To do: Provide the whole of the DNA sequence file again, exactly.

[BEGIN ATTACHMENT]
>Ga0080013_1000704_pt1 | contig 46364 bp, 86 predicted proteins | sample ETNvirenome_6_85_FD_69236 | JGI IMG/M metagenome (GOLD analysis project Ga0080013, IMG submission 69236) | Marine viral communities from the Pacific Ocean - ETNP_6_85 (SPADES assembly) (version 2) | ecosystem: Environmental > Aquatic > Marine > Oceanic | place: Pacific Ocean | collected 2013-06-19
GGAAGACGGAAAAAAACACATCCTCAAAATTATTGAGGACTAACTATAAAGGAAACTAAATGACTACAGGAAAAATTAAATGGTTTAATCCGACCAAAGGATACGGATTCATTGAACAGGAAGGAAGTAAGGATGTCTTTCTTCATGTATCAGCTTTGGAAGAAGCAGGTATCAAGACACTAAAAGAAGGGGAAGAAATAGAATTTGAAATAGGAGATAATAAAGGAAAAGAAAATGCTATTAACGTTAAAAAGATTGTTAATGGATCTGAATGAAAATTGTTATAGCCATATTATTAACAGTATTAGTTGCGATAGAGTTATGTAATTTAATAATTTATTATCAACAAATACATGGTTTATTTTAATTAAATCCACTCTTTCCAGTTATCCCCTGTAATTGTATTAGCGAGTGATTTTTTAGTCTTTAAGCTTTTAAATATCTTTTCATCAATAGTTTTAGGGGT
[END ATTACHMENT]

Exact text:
>Ga0080013_1000704_pt1 | contig 46364 bp, 86 predicted proteins | sample ETNvirenome_6_85_FD_69236 | JGI IMG/M metagenome (GOLD analysis project Ga0080013, IMG submission 69236) | Marine viral communities from the Pacific Ocean - ETNP_6_85 (SPADES assembly) (version 2) | ecosystem: Environmental > Aquatic > Marine > Oceanic | place: Pacific Ocean | collected 2013-06-19
GGAAGACGGAAAAAAACACATCCTCAAAATTATTGAGGACTAACTATAAAGGAAACTAAATGACTACAGGAAAAATTAAATGGTTTAATCCGACCAAAGGATACGGATTCATTGAACAGGAAGGAAGTAAGGATGTCTTTCTTCATGTATCAGCTTTGGAAGAAGCAGGTATCAAGACACTAAAAGAAGGGGAAGAAATAGAATTTGAAATAGGAGATAATAAAGGAAAAGAAAATGCTATTAACGTTAAAAAGATTGTTAATGGATCTGAATGAAAATTGTTATAGCCATATTATTAACAGTATTAGTTGCGATAGAGTTATGTAATTTAATAATTTATTATCAACAAATACATGGTTTATTTTAATTAAATCCACTCTTTCCAGTTATCCCCTGTAATTGTATTAGCGAGTGATTTTTTAGTCTTTAAGCTTTTAAATATCTTTTCATCAATAGTTTTAGGGGT